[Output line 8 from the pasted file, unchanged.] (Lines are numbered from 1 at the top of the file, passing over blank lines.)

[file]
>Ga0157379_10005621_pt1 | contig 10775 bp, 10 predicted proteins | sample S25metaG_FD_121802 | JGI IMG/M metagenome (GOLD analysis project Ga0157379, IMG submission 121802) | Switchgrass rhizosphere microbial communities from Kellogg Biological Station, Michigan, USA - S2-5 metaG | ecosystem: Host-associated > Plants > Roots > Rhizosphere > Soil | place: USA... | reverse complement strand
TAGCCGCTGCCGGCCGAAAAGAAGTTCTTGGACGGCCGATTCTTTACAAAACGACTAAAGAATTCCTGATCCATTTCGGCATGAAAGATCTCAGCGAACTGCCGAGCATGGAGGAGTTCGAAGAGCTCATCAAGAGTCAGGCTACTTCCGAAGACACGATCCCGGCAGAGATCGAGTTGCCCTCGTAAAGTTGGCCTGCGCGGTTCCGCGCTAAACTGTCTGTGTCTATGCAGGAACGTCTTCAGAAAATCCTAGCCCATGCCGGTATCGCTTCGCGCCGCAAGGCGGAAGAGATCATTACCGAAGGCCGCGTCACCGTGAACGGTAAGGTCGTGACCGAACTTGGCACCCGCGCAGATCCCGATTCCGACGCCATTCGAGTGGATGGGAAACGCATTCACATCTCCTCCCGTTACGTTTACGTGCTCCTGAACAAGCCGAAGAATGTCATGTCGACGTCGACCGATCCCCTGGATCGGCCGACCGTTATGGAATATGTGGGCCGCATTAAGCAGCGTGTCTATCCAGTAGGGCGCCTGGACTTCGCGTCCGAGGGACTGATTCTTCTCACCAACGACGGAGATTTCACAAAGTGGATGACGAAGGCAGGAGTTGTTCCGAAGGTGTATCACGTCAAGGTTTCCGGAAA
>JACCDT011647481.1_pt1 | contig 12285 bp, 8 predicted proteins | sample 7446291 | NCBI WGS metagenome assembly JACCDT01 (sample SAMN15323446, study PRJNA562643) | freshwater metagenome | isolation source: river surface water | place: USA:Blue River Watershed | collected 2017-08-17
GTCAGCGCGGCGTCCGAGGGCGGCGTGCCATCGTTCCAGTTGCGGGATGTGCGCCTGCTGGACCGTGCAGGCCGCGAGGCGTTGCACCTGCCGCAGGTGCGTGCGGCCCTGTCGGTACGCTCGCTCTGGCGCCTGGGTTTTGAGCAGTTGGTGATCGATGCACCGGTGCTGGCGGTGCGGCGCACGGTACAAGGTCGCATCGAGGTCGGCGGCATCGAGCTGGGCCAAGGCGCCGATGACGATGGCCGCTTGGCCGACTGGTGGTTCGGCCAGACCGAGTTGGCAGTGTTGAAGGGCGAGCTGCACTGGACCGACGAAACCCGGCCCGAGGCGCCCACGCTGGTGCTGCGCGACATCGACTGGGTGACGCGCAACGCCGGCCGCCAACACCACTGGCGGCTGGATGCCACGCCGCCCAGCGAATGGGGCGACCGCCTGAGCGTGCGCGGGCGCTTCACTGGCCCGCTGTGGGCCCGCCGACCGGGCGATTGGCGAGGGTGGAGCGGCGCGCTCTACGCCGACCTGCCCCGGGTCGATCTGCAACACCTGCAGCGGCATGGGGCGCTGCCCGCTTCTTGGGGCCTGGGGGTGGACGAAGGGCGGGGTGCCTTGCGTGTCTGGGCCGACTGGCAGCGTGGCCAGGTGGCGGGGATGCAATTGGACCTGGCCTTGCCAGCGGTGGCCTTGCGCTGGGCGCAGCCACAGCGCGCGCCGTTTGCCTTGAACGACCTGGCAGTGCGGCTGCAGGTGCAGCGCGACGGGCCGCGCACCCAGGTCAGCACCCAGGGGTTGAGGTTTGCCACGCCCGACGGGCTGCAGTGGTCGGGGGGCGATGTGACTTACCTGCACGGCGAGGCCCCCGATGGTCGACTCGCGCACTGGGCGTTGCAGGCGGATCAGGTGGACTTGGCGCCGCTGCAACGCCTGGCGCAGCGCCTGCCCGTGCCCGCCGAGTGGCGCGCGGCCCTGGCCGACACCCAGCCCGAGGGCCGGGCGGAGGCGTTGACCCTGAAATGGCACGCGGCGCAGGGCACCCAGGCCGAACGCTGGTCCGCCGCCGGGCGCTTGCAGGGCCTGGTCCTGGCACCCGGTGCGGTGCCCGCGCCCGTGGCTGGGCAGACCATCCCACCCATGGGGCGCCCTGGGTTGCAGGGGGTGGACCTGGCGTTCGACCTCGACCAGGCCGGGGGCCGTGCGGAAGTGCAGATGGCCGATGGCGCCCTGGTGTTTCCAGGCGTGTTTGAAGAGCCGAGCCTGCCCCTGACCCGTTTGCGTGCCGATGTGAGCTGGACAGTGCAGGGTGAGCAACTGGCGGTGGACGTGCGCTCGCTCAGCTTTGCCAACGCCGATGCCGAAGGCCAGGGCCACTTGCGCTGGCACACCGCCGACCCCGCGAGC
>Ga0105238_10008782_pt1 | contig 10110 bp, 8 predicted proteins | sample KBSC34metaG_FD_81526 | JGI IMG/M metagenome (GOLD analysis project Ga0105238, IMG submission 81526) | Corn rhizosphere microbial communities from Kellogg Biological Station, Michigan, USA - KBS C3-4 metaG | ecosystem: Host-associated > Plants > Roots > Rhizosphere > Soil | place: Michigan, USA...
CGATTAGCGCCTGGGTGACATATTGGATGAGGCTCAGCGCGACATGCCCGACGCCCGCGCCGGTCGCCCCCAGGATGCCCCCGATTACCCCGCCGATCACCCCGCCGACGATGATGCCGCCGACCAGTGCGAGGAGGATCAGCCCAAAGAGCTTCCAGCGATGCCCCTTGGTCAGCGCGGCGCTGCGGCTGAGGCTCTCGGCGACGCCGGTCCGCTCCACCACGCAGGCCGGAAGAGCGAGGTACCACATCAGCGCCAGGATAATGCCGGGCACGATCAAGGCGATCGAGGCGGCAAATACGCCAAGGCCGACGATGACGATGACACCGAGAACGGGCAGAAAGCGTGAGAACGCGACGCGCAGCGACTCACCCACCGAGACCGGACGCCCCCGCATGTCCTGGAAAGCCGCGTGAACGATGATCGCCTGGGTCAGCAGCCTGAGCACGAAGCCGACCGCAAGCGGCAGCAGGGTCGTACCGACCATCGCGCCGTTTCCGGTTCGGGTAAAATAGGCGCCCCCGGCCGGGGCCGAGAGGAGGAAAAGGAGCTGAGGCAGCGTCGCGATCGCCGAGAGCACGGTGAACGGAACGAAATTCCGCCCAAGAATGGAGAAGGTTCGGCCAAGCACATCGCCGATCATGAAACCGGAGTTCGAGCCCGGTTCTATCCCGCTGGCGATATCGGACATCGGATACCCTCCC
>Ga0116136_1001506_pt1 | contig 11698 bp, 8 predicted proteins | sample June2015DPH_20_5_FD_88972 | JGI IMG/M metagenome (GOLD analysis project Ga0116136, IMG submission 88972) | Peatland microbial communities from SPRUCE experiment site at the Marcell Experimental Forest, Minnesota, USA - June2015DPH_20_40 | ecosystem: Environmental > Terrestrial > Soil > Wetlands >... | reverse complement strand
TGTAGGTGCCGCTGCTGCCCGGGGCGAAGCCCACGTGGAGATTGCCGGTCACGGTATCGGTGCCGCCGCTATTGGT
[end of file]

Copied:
TGTAGGTGCCGCTGCTGCCCGGGGCGAAGCCCACGTGGAGATTGCCGGTCACGGTATCGGTGCCGCCGCTATTGGT